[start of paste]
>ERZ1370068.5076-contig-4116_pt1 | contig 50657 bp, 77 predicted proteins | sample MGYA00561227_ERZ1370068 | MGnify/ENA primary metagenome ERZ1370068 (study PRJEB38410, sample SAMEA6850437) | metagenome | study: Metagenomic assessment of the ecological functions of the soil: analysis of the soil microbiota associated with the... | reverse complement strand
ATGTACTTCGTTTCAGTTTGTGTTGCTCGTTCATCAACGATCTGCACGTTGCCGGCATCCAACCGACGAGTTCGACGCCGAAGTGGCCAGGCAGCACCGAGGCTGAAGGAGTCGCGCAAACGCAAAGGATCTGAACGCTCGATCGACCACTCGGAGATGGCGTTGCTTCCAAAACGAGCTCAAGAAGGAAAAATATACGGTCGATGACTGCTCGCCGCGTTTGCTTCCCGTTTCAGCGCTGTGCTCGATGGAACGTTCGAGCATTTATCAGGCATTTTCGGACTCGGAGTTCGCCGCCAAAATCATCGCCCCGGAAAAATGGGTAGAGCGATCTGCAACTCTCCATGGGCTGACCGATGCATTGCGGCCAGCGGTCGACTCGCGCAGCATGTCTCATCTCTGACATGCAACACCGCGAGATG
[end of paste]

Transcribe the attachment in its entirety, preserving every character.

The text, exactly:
>ERZ1370068.5076-contig-4116_pt1 | contig 50657 bp, 77 predicted proteins | sample MGYA00561227_ERZ1370068 | MGnify/ENA primary metagenome ERZ1370068 (study PRJEB38410, sample SAMEA6850437) | metagenome | study: Metagenomic assessment of the ecological functions of the soil: analysis of the soil microbiota associated with the... | reverse complement strand
ATGTACTTCGTTTCAGTTTGTGTTGCTCGTTCATCAACGATCTGCACGTTGCCGGCATCCAACCGACGAGTTCGACGCCGAAGTGGCCAGGCAGCACCGAGGCTGAAGGAGTCGCGCAAACGCAAAGGATCTGAACGCTCGATCGACCACTCGGAGATGGCGTTGCTTCCAAAACGAGCTCAAGAAGGAAAAATATACGGTCGATGACTGCTCGCCGCGTTTGCTTCCCGTTTCAGCGCTGTGCTCGATGGAACGTTCGAGCATTTATCAGGCATTTTCGGACTCGGAGTTCGCCGCCAAAATCATCGCCCCGGAAAAATGGGTAGAGCGATCTGCAACTCTCCATGGGCTGACCGATGCATTGCGGCCAGCGGTCGACTCGCGCAGCATGTCTCATCTCTGACATGCAACACCGCGAGATG